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The Three Faiths Dinner

We did get photos of the meal prep including this one from Hilsman Middle School of the honey cakes in the process of being made

We admit it. Most of the time, our Meals in the Middle suppers usually come and go before we think about photos. There is a valid reason for this. We’ve learned when working with students, time goes by extra fast. One moment, you’re thinking about taking a photo of the kid baking pita bread. The next, the diners and the kids have left, and you and the crew are finishing up for the night.

Maybe this situation speaks also to the field of education. It has been popular to talk about the need for more experiential education in our schools. The reality of the situation at our middle schools, however, is that our teachers are focusing on experiential education. They of all people, understand the many different learning styles students bring to the classroom and, through extension, they understand that the more experiences that are attached to lessons the more learning styles are touched upon.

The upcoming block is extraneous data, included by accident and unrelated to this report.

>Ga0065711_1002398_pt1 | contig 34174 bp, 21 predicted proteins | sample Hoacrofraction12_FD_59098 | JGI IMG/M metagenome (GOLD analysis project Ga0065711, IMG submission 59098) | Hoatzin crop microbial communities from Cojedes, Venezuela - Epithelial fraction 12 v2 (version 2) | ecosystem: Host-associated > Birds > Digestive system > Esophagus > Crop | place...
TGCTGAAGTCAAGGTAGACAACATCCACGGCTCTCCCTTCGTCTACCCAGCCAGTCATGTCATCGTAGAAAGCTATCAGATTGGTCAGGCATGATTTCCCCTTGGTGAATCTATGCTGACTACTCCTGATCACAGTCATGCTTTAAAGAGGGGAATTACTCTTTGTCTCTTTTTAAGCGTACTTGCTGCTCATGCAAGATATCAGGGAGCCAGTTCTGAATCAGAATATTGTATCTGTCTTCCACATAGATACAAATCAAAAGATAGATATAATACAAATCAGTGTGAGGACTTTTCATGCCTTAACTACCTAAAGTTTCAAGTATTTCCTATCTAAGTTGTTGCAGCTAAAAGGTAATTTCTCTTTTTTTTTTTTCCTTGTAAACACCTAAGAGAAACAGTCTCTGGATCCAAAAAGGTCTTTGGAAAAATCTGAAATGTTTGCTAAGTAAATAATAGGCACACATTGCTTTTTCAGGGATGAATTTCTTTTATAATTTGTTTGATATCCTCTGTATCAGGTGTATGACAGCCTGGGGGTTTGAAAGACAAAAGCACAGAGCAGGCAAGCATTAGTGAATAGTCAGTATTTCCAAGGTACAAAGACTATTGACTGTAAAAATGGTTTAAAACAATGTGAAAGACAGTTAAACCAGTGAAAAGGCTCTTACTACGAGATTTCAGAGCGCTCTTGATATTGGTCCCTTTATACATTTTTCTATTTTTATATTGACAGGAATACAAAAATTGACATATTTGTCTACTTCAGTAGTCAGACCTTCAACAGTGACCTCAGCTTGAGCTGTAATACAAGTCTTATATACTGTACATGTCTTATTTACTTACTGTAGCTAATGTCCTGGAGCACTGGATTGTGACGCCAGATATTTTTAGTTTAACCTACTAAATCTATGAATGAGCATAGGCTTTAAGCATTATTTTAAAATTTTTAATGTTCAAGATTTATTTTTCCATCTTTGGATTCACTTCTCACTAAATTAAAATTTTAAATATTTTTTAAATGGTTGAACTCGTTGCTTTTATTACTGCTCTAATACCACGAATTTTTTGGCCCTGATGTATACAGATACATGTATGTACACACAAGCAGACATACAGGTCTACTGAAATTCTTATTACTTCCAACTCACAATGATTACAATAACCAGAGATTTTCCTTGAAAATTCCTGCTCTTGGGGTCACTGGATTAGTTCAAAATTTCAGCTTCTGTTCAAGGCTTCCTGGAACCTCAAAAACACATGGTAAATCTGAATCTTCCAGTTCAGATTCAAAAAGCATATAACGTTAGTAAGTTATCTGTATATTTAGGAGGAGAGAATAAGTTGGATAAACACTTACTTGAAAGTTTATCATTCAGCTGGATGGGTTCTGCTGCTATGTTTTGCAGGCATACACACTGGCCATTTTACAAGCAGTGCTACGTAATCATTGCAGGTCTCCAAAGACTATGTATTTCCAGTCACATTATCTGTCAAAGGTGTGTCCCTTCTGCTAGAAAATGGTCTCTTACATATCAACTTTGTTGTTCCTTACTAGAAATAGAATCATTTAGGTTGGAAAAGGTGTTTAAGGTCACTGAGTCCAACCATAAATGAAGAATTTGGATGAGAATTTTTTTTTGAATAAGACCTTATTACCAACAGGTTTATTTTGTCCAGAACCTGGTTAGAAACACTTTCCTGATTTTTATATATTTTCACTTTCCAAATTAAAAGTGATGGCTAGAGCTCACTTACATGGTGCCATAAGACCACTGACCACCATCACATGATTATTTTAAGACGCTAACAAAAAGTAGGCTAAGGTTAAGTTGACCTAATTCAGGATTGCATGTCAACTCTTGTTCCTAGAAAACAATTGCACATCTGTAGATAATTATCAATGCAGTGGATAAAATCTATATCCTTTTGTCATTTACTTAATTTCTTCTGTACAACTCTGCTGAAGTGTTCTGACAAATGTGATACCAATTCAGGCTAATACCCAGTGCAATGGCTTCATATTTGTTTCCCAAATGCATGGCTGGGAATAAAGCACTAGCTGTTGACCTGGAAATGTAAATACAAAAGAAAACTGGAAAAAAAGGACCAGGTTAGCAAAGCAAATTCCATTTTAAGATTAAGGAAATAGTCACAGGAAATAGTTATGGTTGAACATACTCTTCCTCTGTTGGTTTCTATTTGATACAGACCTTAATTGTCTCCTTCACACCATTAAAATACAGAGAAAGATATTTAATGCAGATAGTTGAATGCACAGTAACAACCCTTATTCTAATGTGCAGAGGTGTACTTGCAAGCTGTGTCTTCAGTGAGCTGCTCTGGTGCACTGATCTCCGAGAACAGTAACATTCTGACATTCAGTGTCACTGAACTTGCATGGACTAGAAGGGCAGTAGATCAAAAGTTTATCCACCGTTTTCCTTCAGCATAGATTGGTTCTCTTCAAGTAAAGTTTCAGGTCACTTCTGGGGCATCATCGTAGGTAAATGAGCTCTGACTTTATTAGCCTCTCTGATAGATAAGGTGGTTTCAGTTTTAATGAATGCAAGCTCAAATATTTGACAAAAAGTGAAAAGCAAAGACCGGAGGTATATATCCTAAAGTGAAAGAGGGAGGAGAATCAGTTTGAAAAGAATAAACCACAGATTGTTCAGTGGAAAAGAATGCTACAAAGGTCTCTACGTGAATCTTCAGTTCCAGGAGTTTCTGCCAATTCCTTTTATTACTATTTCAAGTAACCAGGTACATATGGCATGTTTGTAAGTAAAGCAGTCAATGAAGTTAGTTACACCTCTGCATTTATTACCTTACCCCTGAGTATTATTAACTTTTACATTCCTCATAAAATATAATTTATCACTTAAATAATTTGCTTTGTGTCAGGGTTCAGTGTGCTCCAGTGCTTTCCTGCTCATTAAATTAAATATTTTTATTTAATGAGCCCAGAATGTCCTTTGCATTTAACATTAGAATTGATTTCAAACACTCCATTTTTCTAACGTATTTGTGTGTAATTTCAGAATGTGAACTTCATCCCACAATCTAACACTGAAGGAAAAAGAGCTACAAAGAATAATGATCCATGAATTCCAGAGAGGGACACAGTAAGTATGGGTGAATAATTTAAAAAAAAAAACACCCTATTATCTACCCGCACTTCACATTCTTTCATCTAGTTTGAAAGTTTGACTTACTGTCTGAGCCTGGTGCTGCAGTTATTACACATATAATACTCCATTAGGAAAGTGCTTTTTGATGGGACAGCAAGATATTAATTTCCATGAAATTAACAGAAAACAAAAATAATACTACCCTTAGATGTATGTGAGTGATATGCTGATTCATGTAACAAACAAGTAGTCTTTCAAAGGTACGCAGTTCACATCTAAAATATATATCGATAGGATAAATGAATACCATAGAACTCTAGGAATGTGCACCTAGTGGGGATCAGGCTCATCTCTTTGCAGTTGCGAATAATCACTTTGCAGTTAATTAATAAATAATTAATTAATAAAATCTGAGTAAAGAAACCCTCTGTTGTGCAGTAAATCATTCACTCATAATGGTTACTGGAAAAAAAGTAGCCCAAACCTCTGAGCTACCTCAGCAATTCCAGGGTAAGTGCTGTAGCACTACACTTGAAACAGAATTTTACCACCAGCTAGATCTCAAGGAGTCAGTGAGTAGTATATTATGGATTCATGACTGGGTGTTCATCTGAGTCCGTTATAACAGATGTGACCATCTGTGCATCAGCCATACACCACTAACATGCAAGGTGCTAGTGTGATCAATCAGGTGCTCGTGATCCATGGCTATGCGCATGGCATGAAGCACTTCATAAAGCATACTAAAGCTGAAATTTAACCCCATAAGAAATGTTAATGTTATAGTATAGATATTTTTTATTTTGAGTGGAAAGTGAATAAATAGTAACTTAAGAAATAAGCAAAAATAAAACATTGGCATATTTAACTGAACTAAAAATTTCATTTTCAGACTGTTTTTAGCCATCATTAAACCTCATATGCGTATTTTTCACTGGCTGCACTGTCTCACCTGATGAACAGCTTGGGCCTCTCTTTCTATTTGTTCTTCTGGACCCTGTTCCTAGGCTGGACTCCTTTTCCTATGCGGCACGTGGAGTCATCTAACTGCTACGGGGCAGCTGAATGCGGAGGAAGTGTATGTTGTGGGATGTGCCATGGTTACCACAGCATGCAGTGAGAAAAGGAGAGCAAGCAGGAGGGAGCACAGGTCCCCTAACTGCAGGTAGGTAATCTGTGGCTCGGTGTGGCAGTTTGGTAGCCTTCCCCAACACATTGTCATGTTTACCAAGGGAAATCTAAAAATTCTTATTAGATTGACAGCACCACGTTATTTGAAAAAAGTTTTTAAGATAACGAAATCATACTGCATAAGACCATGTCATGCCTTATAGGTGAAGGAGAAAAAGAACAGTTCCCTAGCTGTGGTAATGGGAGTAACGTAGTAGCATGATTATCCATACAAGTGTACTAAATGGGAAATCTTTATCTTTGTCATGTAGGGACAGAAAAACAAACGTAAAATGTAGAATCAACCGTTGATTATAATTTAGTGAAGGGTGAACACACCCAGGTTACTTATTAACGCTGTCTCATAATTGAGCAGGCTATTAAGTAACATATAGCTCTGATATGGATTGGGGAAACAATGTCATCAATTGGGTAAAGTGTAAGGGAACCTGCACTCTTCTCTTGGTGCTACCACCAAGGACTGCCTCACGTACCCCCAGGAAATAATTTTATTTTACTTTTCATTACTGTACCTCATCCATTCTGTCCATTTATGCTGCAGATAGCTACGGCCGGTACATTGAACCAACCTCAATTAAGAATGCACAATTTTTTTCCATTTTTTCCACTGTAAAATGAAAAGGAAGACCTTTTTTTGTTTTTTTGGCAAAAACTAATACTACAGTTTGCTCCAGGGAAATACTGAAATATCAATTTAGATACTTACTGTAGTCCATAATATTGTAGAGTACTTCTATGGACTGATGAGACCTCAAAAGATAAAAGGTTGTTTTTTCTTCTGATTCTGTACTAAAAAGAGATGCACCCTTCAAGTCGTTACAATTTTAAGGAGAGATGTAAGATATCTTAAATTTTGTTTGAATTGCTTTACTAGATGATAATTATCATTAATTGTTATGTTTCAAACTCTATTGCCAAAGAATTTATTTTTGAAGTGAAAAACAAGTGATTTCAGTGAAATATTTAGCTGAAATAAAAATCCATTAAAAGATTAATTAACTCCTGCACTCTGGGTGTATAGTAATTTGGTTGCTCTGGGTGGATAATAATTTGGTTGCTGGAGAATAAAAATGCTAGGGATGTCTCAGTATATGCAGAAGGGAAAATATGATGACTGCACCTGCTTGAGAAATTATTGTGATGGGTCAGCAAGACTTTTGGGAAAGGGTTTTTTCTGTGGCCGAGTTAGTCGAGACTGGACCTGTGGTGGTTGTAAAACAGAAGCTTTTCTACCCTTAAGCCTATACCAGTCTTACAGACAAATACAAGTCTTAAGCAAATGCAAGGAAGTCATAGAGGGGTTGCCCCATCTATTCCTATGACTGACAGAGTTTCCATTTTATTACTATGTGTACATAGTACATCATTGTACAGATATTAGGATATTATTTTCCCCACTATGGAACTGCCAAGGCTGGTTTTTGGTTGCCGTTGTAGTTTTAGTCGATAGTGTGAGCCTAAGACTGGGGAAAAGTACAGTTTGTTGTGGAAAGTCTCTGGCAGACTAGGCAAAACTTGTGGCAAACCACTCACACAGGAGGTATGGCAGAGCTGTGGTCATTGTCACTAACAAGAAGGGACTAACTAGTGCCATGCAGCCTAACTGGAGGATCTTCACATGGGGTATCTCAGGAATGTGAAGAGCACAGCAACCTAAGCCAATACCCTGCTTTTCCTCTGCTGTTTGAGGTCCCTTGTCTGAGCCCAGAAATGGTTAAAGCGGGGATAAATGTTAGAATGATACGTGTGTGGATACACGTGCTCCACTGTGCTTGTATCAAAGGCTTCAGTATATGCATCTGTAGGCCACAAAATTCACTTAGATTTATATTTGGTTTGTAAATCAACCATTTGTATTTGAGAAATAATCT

They just often have so much going on, that they need an extra pair of hands to help them conduct the experiential side of things. Otherwise, time speeds up, and by the time a breath is caught, the school day is over. The experience not gotten to. The garden not weeded. The photo not taken.

Last evening, we held a Three Faiths themed dinner as part of our Meals in the Middle series. The proceeds went to the Interfaith Hospitality Network of Athens, an organization that provides temporary housing and support for homeless families through a network of churches and congregations of faith. Before the meal, Jewish, Muslim and Christian prayers were offered. UGA students grew the produce at UGArden. High school culinary arts students and middle school students prepared and served the meal. Community members enjoyed a four course meal.

And in doing so, the students, and also some teachers, school administration and staff gave us their pair of hands. And for a moment, time did slow down and a meaningful experience was forged and shared by fifty individuals young and old in the Athens community. And all was right in the world.

But we still forgot the photo.